WATSONVILLE — No group supporting or opposing fluoridation of the city’s water supplies has weighed in on Watsonville’s lawsuit against the state Department of Health Services. Not yet, anyway.
The arguments of these groups could determine whether a judge forces the city, against the will of the voters, to comply with the state’s mandate to add fluoride to drinking water.
The city filed a suit against the California Department of Health Services earlier this month in Santa Cruz County Superior Court. The city’s suit asks the court to declare that a city ordinance blocking fluoridation is not in conflict with state law, that the city may legally prohibit fluoridating its water supply and that the Department of Health Services order be barred from enforcing its order to fluoridate.
With advocates on both sides of the fluoridation debate, the suit offers groups on both sides an opportunity to make legal arguments.
“We are still looking at it,” said Marjorie Stocks of the California Dental Association Foundation. “We haven’t come to a decision as to what we will do.”
A spokesman for the Watsonville chapter of Citizens for Safe Drinking Water, which petitioned to get an anti-fluoride measure on the ballot last November, had no comment.
The Department of Health Services in February issued an order to the city to submit a schedule to fluoridate its drinking water by May, or face a $200-per-day fine. That put the City Council in a dilemma — abide by the state order or go against the city’s voter-approved ordinance.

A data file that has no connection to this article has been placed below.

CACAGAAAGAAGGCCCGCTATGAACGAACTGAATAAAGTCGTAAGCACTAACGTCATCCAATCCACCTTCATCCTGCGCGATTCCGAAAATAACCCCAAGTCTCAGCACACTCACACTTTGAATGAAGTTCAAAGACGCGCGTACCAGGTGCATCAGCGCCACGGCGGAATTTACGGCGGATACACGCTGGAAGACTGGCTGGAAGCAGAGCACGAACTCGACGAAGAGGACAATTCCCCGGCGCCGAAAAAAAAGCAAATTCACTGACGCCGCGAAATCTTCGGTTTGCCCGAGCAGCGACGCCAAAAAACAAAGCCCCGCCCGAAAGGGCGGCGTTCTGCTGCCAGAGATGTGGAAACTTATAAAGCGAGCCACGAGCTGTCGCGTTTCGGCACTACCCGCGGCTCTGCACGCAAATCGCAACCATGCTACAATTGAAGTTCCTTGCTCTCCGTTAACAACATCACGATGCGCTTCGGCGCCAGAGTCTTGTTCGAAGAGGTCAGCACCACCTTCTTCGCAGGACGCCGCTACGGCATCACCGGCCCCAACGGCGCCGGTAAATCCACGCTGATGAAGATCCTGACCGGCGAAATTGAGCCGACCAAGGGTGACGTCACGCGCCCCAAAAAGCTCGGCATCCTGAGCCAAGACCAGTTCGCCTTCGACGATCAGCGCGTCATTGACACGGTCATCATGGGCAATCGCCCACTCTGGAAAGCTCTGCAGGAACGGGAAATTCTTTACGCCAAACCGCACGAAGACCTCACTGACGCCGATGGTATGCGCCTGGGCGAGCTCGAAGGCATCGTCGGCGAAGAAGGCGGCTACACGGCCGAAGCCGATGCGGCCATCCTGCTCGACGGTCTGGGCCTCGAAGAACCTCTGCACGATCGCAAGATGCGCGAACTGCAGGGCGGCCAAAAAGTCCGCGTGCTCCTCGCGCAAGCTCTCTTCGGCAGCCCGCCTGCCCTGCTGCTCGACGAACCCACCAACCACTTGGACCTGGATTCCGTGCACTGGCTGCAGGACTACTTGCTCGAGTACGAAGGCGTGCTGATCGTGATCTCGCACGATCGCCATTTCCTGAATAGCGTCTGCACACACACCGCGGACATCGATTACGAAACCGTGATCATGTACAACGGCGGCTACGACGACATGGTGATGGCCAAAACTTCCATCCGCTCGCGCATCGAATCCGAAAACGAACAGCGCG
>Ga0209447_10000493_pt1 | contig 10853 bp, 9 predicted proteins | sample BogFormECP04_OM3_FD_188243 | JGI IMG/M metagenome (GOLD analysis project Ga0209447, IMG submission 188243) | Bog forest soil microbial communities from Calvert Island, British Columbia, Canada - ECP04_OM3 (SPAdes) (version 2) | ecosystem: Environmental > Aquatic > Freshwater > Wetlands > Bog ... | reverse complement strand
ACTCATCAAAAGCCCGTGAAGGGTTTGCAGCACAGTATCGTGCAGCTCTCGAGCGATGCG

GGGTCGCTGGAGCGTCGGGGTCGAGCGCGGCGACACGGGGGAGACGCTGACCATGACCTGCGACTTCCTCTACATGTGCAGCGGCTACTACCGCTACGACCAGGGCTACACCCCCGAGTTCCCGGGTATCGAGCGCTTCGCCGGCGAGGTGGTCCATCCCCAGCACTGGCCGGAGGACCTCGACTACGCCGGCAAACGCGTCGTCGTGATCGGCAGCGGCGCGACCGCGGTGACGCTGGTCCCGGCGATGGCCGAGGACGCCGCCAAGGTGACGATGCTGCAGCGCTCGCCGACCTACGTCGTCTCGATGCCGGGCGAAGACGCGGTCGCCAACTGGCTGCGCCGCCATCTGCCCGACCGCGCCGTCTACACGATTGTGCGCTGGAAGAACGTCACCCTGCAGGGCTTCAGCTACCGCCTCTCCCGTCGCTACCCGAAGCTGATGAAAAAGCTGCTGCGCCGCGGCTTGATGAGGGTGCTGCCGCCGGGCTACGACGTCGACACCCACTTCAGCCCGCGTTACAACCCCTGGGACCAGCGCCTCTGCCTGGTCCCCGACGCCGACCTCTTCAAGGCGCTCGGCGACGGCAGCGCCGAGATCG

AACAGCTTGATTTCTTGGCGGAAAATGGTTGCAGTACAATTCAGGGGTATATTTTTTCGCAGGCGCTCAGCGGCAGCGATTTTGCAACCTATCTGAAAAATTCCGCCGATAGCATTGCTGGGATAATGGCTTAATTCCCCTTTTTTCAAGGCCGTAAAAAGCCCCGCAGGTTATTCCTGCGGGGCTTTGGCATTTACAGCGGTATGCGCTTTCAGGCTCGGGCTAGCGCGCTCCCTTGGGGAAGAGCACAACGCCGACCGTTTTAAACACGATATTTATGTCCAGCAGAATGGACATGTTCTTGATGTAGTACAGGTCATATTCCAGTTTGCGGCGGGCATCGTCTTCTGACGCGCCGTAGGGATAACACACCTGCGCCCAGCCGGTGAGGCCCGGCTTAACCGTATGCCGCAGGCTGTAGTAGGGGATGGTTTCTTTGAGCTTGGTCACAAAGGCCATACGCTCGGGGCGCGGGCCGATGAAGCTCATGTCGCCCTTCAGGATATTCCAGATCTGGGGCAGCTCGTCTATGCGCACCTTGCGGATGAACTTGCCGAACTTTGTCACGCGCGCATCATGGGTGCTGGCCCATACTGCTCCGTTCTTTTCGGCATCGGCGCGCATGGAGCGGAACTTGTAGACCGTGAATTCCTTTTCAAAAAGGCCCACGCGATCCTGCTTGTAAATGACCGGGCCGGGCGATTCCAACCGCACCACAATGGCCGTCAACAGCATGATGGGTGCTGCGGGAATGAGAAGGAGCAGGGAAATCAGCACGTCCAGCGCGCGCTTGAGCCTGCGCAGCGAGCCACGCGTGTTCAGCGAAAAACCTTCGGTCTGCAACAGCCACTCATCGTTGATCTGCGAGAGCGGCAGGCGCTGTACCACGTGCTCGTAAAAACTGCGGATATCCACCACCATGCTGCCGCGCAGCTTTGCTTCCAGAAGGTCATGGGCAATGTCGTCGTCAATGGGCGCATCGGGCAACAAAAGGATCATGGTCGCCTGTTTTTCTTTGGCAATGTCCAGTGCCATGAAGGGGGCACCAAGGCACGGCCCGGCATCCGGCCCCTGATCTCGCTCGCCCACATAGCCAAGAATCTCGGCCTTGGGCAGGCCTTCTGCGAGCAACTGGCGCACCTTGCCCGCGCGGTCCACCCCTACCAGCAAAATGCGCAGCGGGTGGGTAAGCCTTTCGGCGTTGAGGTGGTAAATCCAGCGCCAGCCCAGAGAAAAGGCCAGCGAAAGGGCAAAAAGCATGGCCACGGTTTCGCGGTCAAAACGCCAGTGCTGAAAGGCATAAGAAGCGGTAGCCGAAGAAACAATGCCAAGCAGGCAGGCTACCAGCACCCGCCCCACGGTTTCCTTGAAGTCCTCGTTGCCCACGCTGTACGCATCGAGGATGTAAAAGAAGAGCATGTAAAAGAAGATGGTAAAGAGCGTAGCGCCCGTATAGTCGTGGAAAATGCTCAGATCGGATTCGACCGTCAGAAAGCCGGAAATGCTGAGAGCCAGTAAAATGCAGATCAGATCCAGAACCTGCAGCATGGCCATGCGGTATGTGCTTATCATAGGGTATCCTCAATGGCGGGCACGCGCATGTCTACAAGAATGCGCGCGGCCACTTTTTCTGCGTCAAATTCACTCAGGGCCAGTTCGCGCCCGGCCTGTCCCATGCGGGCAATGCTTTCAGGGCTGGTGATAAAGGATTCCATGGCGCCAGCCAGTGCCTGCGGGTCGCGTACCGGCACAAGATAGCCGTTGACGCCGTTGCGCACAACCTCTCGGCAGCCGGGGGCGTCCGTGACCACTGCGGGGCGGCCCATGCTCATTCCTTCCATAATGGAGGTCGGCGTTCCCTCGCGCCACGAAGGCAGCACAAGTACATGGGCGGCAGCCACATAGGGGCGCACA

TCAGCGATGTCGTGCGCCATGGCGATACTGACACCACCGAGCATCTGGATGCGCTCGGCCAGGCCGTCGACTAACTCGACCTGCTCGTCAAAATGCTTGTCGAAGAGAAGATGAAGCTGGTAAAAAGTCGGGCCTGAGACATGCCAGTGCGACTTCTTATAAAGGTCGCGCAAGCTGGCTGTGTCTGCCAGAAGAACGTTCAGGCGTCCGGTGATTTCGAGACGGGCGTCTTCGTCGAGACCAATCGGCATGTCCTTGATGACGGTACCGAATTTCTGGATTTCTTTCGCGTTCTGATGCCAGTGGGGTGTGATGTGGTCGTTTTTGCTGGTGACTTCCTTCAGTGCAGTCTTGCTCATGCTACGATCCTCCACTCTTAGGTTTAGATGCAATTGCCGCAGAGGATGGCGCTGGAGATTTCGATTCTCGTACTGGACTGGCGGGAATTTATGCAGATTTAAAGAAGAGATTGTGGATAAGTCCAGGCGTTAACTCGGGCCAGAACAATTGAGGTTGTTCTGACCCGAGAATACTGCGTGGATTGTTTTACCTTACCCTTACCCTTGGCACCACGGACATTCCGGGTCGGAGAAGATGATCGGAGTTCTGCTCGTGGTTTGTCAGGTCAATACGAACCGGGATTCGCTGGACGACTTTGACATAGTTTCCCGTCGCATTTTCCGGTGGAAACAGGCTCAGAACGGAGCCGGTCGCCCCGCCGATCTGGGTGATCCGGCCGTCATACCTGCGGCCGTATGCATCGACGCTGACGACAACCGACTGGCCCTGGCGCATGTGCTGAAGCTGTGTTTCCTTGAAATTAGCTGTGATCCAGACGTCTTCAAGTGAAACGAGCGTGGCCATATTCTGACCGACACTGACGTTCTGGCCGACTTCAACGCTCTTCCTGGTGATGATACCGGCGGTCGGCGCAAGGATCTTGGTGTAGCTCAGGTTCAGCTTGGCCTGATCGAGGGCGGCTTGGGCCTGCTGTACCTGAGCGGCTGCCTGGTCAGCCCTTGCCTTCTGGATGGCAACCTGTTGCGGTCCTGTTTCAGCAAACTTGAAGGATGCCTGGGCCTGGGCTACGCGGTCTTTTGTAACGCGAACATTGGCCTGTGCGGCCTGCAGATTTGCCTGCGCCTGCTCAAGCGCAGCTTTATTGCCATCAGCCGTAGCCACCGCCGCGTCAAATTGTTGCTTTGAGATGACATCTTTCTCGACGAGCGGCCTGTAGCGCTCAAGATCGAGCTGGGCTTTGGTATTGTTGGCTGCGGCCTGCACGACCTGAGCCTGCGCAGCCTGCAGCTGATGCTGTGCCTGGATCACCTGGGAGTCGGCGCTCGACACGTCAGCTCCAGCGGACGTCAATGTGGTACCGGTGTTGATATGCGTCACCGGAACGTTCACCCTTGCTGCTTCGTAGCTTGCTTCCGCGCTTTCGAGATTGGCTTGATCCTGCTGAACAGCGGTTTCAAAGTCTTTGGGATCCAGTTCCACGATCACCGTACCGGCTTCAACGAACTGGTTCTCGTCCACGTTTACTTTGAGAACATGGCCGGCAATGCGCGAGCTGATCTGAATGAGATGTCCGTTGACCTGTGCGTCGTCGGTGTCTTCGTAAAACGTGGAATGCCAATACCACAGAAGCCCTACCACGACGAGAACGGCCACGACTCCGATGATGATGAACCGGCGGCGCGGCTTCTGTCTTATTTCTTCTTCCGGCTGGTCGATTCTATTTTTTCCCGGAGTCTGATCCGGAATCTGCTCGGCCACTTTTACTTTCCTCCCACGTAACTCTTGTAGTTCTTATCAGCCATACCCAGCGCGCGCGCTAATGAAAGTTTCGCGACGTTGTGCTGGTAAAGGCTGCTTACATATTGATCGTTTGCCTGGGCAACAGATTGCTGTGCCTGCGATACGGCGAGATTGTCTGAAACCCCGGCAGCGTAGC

“There is thus an actual and justifiable controversy as to whether the city should comply with the order of defendant Department of Health Services and fluoridate, or follow the mandate of its own ordinance enacted by its voters and not fluoridate,” reads the complaint filed by city attorney Alan Smith.
A state law requires cities with 10,000 or more water connections to fluoridate their supply should funding become available.
That funding became available to Watsonville in February 2002 when the California Dental Association Foundation offered an almost $1 million grant to pay for designing, buying and installing a fluoridation system and operate it for a year. That was on the condition the city operate the system for 10 years.
After the anti-fluoridation Measure S passed, the City Council terminated that agreement. Measure S did not mention fluoride specifically, but barred adding any substance to the water supply for an intended health effect unless the substance was approved by the federal Food and Drug Administration.
In January, the California Dental Association Foundation offered the city a revised grant, minus the 10-year operation requirement, which the city has never accepted. The Department of Health Services followed that in February with an order to Watsonville to submit fluoridation plans or face fines.